Though Holl was from San Francisco, his collection is far from parochial, containing books on cooking and culture from every continent except Antarctica, starting with recipes from Imperial Rome (in Latin) to 1930s Africa to London’s Chinatown circa 1932, and on to Scotland, Russia, and many books from Germany. He also had an eye for American cooking, with selections ranging from the foodways of Martha Washington and a wealth of Southern cookbooks to celebrity “cookbooks” featuring such gems as recipes for Franklin D. Roosevelt’s Eggs President (scrambled, basically) and Robert Frost’s take on a baked potato (cooked outdoors in wood ashes, the only thing the poet says he ever cooked).
The oldest book, bound in burnished mahogany leather and lettered in gold, dates back to 1643, its pages so brittle they crinkle audibly when turned. The Italian tome republishes Renaissance chef Bartolomeo Scappi’s Opera dell’arte del Cucinare, a compendium of recipes for “pizze” and other dishes that Scappi concocted for popes and cardinals during the early 1500s.
|Jean Anthelme Brillat-Savarin, who tied a nation's destiny to its food.|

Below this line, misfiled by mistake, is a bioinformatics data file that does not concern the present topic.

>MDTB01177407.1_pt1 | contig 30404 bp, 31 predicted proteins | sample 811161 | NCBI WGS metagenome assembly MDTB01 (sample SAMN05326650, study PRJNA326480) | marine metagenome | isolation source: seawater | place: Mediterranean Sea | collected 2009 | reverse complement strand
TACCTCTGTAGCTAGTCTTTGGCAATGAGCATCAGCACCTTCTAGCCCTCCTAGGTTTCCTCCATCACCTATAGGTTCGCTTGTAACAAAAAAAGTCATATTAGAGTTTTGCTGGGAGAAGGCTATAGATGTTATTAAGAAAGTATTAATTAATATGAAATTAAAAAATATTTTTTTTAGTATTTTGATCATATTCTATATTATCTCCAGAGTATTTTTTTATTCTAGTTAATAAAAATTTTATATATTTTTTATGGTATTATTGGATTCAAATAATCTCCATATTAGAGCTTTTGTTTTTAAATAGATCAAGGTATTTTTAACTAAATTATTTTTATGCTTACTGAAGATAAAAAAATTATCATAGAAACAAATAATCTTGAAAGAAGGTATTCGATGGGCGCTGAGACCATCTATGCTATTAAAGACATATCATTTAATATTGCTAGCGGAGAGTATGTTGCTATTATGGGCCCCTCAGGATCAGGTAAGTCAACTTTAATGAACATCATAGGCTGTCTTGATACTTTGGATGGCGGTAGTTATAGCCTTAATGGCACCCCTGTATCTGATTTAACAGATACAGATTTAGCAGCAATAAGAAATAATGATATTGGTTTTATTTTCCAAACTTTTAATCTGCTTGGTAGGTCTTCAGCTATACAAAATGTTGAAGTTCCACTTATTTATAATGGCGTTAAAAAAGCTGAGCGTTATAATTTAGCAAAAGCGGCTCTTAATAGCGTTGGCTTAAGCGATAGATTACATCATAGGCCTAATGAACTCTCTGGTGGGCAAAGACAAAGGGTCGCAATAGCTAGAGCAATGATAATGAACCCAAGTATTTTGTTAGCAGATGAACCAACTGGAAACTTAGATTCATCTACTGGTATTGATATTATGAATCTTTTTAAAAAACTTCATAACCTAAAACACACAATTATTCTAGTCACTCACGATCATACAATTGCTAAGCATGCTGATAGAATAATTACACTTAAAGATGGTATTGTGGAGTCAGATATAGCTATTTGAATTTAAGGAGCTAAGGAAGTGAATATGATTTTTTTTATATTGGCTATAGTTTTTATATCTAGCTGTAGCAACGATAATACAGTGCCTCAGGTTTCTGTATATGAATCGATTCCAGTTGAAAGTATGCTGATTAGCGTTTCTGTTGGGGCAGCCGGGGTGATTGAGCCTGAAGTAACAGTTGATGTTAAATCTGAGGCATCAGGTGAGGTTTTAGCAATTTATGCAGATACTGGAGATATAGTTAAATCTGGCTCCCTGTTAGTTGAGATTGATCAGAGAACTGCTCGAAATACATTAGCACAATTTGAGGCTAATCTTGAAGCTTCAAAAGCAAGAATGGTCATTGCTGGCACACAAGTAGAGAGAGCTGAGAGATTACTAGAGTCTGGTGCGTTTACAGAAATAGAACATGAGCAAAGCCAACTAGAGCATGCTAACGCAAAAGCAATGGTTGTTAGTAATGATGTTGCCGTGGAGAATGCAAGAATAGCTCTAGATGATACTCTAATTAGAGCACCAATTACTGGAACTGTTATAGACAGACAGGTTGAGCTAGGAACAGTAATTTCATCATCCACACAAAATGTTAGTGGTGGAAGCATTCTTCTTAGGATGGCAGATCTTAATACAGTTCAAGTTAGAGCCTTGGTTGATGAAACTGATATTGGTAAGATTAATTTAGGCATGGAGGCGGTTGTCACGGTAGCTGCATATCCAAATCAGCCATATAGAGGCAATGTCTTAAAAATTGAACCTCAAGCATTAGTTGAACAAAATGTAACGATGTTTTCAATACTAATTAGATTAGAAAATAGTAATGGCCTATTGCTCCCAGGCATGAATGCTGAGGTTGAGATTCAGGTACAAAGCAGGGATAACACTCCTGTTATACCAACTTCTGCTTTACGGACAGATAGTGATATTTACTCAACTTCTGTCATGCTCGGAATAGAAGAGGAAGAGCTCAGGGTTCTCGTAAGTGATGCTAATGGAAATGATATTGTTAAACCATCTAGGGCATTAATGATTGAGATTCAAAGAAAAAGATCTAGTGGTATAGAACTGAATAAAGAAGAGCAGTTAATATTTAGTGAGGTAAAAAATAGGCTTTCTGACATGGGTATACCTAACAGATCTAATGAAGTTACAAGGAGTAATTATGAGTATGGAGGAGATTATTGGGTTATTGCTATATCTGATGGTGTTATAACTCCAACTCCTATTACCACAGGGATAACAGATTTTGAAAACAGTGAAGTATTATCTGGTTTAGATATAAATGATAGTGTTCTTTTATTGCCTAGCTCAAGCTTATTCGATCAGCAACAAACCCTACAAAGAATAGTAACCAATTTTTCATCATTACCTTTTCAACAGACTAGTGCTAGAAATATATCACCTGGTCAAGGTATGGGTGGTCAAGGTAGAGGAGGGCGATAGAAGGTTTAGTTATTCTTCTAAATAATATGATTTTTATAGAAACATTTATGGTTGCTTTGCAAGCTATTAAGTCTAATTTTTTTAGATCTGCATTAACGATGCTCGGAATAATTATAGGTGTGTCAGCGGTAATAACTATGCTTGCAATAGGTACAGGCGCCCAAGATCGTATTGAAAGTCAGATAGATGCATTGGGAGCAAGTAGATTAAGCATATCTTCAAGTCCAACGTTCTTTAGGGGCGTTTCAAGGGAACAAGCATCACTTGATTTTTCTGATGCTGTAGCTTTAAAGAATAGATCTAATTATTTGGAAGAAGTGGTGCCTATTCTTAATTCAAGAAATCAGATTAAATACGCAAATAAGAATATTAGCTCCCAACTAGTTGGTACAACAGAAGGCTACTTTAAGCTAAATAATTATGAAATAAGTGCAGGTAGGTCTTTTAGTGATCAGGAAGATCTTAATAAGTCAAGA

At the collection’s core are the early (if mostly not first) editions of a virtual who’s who of French cuisine from the 17th to 20th centuries, among them Auguste Escoffier, Jean Anthelme Brillat-Savarin, Antonin Carême, Prosper Montagne, and the lively literary gourmand who went by the pen name Curnonsky (a moniker read by his fellow citizens as "Why not-sky").
For example, a 1926 volume marking the centennial of Brillat-Savarin’s death, De la Gastronomie suivie d’Histoires Gastronomiques, delivers (in French) many of the jowly 18th-century jurist and gourmand’s bon mots about food, as immortalized in his 1826 Physiologie du goût (better known in English as The Physiology of Taste). Chew on this: “Animals feed themselves; man eats; the soulful man, only, knows how to eat.” Or this: “The destiny of nations depends on the manner by which they feed themselves.”